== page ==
25. QAGĦAQ TAL-GĦASEL
Qagħaq tal-għasel is a classic Maltese dessert loaded with a treacle mixture. The filling is a mixture of black treacle, water, sugar, semolina, cocoa powder, aniseeds, orange flower water, and grated tangerine, orange, and lime juice, while the pastry is created with flour, egg yolks, margarine, and either anisette liqueur or water. Qagħaq tal-għasel is extremely famous mostly during joyful Christmas season.
Cassata is a liqueur-soaked genoise sponge cake stacked over creamy ricotta and fruit preserves and finished with a marzipan shell and bright caramelized fruits. The dessert is thought to have started out as a simple sugar, egg, and ricotta cheesecake. Cassata is generally a winter and spring dish, with Easter being the most popular time to prepare it.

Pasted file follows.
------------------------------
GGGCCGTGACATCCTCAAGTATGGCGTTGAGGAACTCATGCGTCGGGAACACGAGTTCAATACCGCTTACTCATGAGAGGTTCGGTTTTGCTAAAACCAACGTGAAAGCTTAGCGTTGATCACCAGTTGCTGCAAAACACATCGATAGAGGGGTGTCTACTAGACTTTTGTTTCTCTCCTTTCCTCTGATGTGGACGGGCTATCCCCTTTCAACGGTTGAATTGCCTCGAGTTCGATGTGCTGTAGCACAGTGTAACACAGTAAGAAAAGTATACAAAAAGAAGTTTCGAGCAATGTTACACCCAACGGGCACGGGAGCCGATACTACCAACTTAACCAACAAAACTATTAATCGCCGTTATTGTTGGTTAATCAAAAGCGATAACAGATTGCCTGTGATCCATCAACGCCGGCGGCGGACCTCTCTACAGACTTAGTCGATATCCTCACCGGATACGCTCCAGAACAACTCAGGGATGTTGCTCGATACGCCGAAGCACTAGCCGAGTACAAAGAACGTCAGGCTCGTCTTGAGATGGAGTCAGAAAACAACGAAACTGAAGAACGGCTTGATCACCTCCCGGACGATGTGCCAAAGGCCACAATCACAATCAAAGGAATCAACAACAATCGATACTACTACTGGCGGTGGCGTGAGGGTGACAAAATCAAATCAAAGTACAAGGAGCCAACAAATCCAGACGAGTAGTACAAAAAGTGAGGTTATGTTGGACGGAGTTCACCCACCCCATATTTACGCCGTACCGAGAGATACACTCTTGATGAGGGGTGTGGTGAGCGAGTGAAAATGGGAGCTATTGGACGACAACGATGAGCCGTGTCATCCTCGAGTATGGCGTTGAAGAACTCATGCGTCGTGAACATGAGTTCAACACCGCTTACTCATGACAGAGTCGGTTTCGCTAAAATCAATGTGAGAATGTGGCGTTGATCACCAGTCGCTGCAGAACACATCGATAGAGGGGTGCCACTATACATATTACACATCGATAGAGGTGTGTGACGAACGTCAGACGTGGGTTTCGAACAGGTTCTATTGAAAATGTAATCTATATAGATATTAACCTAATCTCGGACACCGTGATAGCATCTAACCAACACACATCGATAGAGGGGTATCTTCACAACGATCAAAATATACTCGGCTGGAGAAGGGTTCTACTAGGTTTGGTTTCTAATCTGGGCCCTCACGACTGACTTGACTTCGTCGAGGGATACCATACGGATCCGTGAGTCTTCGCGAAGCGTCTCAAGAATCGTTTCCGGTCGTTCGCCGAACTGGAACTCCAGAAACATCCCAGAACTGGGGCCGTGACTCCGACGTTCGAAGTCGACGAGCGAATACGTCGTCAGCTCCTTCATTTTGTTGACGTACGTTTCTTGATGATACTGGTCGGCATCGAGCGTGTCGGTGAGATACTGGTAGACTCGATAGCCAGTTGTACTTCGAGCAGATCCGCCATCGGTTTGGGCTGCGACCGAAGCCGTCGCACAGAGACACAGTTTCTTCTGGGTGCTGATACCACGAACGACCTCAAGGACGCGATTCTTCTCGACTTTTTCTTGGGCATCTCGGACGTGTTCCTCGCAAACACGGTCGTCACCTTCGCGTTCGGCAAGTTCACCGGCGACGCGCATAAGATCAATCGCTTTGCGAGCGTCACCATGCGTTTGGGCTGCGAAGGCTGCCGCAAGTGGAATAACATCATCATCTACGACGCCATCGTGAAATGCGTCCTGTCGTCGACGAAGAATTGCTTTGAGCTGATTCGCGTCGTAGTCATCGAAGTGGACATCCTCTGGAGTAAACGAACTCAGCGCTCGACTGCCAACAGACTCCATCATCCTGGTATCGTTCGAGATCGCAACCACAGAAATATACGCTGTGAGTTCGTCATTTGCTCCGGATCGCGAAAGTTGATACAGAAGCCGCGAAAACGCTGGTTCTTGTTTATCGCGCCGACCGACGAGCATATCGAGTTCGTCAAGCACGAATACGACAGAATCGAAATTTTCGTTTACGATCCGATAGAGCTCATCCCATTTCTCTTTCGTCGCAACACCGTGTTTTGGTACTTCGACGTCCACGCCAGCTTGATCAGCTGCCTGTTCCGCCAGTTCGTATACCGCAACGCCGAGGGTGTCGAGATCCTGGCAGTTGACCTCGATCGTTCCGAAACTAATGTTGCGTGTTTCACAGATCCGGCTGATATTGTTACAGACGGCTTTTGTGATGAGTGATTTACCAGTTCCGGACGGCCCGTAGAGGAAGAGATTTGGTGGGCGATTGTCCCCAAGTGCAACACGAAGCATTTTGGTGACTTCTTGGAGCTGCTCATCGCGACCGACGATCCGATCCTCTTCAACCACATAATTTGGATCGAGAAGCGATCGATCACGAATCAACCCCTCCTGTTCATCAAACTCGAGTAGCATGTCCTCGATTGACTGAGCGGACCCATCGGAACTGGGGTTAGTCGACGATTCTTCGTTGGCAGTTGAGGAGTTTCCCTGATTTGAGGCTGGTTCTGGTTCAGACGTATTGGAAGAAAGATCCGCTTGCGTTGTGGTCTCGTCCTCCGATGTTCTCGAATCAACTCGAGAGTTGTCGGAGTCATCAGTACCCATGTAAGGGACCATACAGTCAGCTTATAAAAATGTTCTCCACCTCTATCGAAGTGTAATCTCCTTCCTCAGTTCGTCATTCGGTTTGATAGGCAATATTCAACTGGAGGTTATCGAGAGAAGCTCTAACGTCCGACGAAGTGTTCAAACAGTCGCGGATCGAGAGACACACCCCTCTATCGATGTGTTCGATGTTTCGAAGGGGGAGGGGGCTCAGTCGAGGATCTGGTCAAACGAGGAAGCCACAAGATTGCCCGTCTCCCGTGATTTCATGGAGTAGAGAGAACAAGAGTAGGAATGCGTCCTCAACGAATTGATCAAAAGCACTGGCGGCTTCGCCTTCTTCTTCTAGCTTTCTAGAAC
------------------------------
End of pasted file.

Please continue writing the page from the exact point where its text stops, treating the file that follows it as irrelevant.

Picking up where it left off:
27. PUDINA TAL-ĦOBŻ
Pudina tal-ħob is a traditional dessert made of soaked bread, eggs, cocoa powder, nuts, and dried fruit. Before being cooked until hard, the mixture is generally flavored with orange zest and various spices including cinnamon or nutmeg.
Pudina tal-ħob is commonly served sliced and coupled with coffee, and it can be savored warm or cold.
28. PRICKLY PEAR
Prickly pear cactus plant yields a tasty fruit that many Maltese people appreciate. The fruit is called by its pear shape and size, and its skin is notorious for being prickly. The prickly pear is indeed thought to have medical characteristics that is used to treat stomach problems, inflammations, and bug stings.
MALTESE DRINKS: WHAT DRINKS IN MALTA TO TRY